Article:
Answer to Map #45

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Answer: This week’s map was a cartogram in which the countries of the world were enlarged in proportion to the amount of copper they produce in a year.

The data set used to make this map, which dates to 2012, comes ultimately from the Minerals Resources Program of the United States Geological Survey. As we pointed out in Tuesday’s hint, there have been a few significant changes in global copper production since 2012, but nothing so dramatic it would make this map unguessable. It will be interesting to see whether some of the ongoing trends—increasing production in Peru, Indonesia, and Mongolia, for example—will continue into the future.

For a long time, the world’s largest copper producer has been Chile, which has extensive reserves of copper in the Atacama Desert, the world’s driest place. Copper once accounted for nearly 80% of Chile’s total exports, though its importance has declined considerably in the past several decades.

In fact, the world’s leading producers of copper have changed over time. A century ago, the United States mined more copper than any other country. Today, however, many formerly productive copper mines in the United States and Europe are closed because they have been exhausted. Instead, people have had to look to new sources of copper in other places. In recent decades, demand for copper has also changed. Whereas the industrialized nations in Europe and North America once imported most of the world’s copper, there is now rapidly increasing demand in industrializing countries such as China and India.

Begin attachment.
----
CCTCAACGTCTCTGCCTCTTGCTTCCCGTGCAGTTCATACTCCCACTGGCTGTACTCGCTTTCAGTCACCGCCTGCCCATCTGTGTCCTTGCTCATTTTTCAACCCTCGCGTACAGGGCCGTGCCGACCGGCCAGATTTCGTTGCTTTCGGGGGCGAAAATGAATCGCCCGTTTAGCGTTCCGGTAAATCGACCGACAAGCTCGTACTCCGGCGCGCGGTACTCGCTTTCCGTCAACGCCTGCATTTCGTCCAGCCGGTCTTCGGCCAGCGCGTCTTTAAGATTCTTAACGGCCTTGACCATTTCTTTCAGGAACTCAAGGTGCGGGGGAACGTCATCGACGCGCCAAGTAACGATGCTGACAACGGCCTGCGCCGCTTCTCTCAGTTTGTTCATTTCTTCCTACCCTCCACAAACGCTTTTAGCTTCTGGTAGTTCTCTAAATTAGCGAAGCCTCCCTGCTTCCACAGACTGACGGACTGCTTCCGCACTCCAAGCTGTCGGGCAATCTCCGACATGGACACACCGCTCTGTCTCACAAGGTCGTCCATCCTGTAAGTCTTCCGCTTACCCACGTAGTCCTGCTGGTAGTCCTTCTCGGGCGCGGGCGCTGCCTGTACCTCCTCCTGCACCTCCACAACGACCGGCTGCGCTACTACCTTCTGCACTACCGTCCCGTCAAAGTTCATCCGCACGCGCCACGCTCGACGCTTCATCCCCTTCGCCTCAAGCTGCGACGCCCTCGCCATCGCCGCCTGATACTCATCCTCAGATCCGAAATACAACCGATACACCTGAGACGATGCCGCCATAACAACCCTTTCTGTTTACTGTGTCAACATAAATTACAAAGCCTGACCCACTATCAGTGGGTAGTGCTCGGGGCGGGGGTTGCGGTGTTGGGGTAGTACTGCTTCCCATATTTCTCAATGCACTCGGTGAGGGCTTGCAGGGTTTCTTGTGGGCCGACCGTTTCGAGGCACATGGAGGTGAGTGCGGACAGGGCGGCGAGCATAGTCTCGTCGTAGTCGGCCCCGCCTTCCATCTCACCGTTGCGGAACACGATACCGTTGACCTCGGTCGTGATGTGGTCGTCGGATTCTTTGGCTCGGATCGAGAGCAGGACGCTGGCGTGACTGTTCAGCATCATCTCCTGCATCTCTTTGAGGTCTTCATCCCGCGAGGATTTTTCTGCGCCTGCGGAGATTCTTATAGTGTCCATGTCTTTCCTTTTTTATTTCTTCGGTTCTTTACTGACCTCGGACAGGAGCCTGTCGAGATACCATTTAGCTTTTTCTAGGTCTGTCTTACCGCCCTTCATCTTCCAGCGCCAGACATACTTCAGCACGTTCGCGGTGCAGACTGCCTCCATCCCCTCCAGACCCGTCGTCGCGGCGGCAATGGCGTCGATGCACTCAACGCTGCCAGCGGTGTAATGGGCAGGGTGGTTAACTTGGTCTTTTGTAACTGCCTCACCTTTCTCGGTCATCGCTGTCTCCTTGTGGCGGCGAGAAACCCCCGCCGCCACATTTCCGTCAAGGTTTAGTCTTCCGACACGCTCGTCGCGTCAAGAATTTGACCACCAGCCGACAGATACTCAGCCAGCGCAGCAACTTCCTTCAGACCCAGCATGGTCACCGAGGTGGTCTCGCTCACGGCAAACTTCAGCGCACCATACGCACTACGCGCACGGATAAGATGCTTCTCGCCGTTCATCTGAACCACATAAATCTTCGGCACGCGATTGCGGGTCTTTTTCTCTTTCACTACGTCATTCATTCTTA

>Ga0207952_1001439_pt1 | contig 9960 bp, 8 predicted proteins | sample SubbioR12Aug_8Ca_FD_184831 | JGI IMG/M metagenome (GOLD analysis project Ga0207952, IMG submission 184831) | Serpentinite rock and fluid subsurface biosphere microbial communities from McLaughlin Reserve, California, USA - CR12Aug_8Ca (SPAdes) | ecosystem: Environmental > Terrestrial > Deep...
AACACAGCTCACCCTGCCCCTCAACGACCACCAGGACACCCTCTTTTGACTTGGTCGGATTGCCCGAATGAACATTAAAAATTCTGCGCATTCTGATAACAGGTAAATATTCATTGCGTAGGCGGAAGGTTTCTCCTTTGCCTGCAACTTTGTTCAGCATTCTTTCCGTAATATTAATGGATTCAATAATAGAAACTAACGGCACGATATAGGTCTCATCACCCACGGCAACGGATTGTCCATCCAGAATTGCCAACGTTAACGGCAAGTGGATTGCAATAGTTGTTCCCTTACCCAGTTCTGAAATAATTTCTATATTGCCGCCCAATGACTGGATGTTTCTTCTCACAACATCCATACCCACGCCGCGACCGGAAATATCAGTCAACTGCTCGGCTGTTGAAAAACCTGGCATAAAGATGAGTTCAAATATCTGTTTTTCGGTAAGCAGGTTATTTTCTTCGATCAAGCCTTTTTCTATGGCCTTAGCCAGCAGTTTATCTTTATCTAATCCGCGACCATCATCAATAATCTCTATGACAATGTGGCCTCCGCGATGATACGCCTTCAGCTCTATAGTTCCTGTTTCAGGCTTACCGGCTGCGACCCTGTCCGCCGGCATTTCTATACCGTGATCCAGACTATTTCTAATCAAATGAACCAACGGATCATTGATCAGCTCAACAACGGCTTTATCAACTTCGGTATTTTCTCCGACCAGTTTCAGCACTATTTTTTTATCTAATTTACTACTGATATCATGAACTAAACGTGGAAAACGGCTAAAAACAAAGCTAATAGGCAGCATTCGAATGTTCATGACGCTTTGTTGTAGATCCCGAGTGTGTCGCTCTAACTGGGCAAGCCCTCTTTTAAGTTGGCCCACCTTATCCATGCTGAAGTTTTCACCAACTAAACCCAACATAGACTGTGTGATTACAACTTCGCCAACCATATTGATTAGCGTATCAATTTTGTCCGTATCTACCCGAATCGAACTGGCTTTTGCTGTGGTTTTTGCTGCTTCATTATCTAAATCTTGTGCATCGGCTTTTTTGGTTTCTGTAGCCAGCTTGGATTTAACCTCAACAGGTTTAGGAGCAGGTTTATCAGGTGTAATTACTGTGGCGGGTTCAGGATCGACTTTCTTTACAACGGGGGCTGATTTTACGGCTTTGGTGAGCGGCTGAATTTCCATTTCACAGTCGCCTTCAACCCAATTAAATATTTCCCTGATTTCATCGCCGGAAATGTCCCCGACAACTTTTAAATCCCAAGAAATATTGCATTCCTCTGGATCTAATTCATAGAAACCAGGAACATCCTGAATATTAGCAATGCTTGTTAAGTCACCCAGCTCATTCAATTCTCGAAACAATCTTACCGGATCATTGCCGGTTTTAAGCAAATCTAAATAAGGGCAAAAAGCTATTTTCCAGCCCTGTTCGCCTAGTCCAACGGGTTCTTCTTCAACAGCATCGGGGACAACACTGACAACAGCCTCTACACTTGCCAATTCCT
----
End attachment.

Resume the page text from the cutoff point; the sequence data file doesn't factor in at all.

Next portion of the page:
With the global demand for copper still very much unsatisfied, people keep looking for new sources of the metal. One country with the potential to grow on future cartograms of copper production is Papua New Guinea. That’s because the Solaris 1 project to mine deep underwater in the Bismarck Sea off the coast of Papua New Guinea aims to tap underwater deposits of copper as well as gold. The Solaris 1 project is deeply controversial for many reasons, including environmental ones. It will be interesting to see whether deep sea mining becomes commonplace as technology improves—and, if so, what effect it has on the global copper market.

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